Published: Jan. 14, 2010

Faculty conversations: Norbert Mueller

Associate professor of mechanical engineering Norbert Mueller believes his wave disk engine could signal a breakthrough for hybrid electric vehicles. Mueller leads a team of Michigan State University engineers and scientists that recently received a $2.5 million federal stimulus grant from the U.S. Department of Energy to build and develop their engine.

The engine uses turbo combustion “shock wave” technology to convert either liquid fuel or compressed natural gas or hydrogen into electrical power. Fuel efficiency for hybrid vehicles could increase five times compared to internal combustion engines while reducing costs by 30 percent.

“Well, it’s lighter than an (internal combustion) engine, it’s smaller and it’s cheaper to produce because it’s all you need to produce,” Mueller said.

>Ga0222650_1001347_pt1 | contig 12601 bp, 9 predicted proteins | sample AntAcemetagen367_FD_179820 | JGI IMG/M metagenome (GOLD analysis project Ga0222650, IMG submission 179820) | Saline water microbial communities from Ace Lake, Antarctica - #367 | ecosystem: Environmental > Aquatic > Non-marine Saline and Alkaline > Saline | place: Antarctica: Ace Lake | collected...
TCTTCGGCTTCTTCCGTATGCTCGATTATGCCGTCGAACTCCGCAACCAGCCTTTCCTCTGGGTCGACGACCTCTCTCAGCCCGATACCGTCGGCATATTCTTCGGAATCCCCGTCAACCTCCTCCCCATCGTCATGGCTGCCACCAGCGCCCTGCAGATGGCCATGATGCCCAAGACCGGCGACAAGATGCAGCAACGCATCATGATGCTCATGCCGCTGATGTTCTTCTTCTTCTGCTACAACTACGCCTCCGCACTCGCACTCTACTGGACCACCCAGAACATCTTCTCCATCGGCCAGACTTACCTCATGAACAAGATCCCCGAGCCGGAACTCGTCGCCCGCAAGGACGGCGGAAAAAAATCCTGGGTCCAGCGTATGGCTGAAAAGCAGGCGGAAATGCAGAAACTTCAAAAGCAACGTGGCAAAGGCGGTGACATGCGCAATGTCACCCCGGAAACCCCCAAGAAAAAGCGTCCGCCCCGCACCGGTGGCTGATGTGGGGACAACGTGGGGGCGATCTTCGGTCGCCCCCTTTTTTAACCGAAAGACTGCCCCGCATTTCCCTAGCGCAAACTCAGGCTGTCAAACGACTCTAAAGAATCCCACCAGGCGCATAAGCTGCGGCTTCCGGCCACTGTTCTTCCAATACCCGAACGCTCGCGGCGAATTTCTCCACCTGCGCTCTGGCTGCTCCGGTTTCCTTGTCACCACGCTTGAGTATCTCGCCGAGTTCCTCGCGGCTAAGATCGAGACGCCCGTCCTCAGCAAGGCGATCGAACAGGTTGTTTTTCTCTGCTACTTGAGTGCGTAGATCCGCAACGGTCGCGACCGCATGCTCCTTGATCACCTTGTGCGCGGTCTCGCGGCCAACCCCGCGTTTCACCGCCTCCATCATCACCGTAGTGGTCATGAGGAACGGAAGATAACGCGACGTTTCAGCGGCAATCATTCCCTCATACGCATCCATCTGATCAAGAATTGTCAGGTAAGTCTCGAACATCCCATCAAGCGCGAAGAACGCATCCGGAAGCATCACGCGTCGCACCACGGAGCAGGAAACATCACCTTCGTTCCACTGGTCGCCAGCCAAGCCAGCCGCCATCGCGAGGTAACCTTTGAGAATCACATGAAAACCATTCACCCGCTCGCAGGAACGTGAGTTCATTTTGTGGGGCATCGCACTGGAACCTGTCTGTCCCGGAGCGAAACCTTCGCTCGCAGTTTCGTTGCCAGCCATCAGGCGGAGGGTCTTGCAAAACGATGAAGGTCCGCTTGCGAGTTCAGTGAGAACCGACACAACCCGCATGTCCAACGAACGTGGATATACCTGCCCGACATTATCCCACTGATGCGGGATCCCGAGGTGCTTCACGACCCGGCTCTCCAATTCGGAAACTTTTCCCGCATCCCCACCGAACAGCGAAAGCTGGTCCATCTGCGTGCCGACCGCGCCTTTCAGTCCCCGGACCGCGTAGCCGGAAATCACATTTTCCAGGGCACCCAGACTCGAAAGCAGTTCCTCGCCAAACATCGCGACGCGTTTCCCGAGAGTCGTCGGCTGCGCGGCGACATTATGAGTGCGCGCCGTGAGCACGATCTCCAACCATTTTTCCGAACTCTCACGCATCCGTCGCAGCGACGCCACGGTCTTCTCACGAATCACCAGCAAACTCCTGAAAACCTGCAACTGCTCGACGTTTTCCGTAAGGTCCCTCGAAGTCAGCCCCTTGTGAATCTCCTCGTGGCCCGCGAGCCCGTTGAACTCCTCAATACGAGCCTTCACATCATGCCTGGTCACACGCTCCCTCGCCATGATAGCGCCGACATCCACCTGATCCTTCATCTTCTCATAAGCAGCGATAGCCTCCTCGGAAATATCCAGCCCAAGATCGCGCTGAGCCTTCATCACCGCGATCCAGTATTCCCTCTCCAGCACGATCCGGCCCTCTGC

“It has no valvetrains, it has no overheads, it has no radiator, and all these things, and no water cycle, it’s pretty easy and simple. You only need to connect a generator on the back, which we call a pot-sized generator and that would be, basically be the engine which drives your full utility vehicle.”

The goal of Mueller’s team is to produce an engine that would give hybrid vehicles a 500-mile driving range and reduce carbon dioxide emissions by as much as 95 percent.

“That’s what we want to do, and we are committed to do in the next two years,” Mueller said. “I want to see you in three years, driving this full or hybrid electric vehicle with this engine in there.”